Quantitative electroencephalography as a biomarker for proneness toward developing psychosis.

Author: Fuggetta G1, Bennett MA2, Duke PA2, Young AM2.
1School of Psychology, College of Medicine, Biological Sciences and Psychology, University of Leicester, United Kingdom. Electronic address: g.fuggetta@le.ac.uk. 2School of Psychology, College of Medicine, Biological Sciences and Psychology, University of Leicester, United Kingdom.
Conference/Journal: Schizophr Res.
Date published: 2014 Feb 6
Other: Pages: S0920-9964(14)00044-9. , Special Notes: doi: 10.1016/j.schres.2014.01.021 , Word Count: 260

The fully dimensional approach to the relationship between schizotypal personality traits and schizophrenia describes schizotypy as a continuum throughout the general population ranging from low schizotypy (LoS) and psychological health to high schizotypy (HiS) and psychosis-proneness. However, no biological markers have yet been discovered that reliably quantify an individual's degree of schizotypy and/or psychosis. This study aimed to evaluate quantitative electroencephalographic (qEEG) measures of power spectra as potential biomarkers of the proneness towards the development of psychosis in schizotypal individuals. The resting-state oscillatory brain dynamics under eyes-closed condition from 16 LoS and 16 HiS individuals were analysed for qEEG measures of background rhythm frequency, relative power in δ, θ, low-α, high-α, low-β, high-β and low-γ frequency bands, and the high-temporal cross-correlation of power spectra between low- and high-frequency bands observed by averaging signals from whole-head EEG electrodes. HiS individuals at rest locked the thalamocortical loop in the low-α band at a lower-frequency oscillation and displayed an abnormally high level of neural synchronisation. In addition, the high-α band was found to be positively correlated with both the high-β and low-γ bands unlike LoS individuals, indicating widespread thalamocortical resonance in HiS individuals. The increase of regional alpha oscillations in HiS individuals suggests abnormal high-level attention, whereas the pattern of correlation between frequency bands resembles the thalamocortical dysrhythmia phenomenon which underlies the symptomatology of a variety of neuropsychiatric disorders including schizophrenia. These qEEG biomarkers may aid clinicians in identifying HiS individuals with a high-risk of developing psychosis.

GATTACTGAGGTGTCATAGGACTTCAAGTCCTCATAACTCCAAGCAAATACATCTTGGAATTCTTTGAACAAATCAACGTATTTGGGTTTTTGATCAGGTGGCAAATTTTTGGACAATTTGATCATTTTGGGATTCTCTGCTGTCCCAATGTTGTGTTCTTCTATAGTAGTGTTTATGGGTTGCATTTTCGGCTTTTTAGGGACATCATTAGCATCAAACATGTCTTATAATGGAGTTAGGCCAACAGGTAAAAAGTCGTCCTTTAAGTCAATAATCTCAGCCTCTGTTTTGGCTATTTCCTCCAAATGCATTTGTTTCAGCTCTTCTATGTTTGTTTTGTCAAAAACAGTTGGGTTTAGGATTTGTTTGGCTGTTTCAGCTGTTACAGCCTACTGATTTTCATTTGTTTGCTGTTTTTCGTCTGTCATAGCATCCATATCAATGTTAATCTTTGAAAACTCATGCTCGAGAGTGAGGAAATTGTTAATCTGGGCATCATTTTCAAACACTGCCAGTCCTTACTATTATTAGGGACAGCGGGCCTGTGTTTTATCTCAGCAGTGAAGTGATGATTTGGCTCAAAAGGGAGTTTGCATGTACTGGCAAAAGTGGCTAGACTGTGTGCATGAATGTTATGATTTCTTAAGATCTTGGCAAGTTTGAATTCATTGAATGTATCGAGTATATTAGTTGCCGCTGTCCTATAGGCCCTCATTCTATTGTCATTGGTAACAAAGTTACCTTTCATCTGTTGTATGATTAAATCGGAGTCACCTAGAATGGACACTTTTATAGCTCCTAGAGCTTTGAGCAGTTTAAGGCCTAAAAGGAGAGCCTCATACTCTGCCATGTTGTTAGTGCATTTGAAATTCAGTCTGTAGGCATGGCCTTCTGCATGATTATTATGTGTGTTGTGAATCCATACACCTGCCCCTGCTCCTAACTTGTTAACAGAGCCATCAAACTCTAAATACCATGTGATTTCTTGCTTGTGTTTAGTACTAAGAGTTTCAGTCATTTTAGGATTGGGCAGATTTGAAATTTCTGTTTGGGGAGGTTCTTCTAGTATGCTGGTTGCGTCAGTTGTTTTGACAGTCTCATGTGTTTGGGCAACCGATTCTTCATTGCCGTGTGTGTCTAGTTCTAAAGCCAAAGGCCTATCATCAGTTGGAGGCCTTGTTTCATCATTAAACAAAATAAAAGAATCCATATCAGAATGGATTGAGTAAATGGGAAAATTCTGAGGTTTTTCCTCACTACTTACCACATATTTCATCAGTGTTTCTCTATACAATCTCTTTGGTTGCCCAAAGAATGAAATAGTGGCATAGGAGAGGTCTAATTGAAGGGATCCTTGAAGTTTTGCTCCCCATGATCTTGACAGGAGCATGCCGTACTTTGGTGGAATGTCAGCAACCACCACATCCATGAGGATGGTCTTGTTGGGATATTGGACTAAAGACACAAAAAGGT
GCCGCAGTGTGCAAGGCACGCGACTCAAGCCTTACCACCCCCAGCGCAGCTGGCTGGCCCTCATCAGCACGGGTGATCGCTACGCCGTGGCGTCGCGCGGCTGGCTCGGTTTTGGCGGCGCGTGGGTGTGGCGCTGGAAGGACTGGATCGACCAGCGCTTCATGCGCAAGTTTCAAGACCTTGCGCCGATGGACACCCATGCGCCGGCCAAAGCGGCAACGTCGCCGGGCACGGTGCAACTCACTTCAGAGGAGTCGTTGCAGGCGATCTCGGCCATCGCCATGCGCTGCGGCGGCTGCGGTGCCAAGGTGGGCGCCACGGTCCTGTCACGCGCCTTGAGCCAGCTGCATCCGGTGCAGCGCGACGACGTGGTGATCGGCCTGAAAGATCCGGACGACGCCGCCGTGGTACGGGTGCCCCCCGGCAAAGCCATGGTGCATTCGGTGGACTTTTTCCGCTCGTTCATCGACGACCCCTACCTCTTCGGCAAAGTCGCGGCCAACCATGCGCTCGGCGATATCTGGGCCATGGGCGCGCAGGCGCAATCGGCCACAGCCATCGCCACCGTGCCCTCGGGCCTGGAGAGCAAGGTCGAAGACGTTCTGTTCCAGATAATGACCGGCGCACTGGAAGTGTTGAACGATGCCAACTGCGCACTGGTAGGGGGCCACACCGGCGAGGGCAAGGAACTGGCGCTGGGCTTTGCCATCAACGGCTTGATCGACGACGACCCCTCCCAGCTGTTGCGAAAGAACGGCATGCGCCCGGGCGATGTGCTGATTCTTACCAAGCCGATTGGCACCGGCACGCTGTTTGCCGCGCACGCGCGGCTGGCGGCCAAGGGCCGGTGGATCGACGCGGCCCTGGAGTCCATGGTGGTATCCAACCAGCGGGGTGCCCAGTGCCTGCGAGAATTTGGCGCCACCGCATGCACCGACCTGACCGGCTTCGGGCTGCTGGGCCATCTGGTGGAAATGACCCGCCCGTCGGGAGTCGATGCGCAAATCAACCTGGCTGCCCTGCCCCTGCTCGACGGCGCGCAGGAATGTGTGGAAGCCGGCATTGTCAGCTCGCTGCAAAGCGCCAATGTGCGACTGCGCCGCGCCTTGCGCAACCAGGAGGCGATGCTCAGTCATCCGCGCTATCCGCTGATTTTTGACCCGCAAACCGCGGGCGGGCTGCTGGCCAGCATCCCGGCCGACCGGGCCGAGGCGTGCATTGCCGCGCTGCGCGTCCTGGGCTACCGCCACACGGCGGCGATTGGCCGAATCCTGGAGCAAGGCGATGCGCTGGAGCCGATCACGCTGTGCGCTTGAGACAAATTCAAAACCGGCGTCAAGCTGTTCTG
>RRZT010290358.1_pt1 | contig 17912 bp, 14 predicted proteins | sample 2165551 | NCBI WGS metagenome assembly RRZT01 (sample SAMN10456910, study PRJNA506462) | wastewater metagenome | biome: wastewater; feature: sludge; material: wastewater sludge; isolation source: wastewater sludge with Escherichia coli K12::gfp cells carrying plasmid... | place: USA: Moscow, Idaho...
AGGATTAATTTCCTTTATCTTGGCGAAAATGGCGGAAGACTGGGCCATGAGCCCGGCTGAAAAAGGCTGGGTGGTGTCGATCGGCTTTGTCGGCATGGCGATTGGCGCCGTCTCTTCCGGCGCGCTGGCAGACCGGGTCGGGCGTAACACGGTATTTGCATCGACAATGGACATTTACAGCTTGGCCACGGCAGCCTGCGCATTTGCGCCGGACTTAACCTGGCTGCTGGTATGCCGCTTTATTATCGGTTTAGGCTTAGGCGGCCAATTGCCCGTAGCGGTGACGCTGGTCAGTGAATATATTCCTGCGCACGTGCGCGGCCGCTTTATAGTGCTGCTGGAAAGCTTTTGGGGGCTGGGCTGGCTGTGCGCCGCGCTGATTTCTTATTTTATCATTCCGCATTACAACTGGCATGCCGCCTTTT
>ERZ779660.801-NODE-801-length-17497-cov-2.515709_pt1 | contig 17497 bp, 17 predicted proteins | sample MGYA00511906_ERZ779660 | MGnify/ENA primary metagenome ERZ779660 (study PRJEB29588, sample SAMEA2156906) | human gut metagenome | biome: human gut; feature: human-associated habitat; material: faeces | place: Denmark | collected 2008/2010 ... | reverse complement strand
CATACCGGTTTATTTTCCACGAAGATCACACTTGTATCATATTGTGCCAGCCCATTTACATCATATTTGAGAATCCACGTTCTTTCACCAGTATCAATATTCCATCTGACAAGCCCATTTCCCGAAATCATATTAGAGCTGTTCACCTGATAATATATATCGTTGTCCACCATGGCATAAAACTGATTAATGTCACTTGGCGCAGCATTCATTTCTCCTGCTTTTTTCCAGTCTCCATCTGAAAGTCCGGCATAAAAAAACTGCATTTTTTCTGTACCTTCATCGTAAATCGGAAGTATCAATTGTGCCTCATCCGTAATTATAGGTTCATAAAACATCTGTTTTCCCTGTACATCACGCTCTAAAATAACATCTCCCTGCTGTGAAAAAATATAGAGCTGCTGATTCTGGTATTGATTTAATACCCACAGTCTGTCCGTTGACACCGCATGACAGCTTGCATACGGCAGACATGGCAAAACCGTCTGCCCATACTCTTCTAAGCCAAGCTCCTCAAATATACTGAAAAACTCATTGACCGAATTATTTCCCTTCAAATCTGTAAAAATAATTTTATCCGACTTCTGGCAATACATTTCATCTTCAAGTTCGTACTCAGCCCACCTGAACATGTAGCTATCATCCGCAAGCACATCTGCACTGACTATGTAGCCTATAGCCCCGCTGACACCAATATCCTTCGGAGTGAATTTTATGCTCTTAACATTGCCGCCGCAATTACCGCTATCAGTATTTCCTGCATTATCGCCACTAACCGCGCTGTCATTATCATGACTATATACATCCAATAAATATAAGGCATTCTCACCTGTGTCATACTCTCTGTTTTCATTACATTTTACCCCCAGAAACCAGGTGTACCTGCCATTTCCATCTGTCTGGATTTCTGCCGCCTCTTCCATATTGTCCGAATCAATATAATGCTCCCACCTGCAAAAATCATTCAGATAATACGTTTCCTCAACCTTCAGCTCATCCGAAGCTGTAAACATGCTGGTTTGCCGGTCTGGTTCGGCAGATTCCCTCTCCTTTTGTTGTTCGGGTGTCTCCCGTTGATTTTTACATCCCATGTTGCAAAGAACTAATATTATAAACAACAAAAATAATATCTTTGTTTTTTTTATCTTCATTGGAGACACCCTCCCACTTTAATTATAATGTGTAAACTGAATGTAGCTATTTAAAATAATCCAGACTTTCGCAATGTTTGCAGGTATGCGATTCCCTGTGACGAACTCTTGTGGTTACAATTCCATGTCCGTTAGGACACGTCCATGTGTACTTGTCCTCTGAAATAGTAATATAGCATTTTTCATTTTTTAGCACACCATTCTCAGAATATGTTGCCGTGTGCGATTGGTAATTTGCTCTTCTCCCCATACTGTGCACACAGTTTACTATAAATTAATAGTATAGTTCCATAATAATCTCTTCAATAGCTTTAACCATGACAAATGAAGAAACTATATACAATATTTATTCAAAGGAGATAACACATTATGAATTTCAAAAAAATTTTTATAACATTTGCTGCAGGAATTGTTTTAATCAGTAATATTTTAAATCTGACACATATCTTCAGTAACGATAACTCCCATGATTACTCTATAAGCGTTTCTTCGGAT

Copyright © 2014 Elsevier B.V. All rights reserved.
Electroencephalography (EEG), Resting-state oscillations, Schizotypy, Spectral analysis, Thalamocortical dysrhythmia (TCD)

PMID: 24508484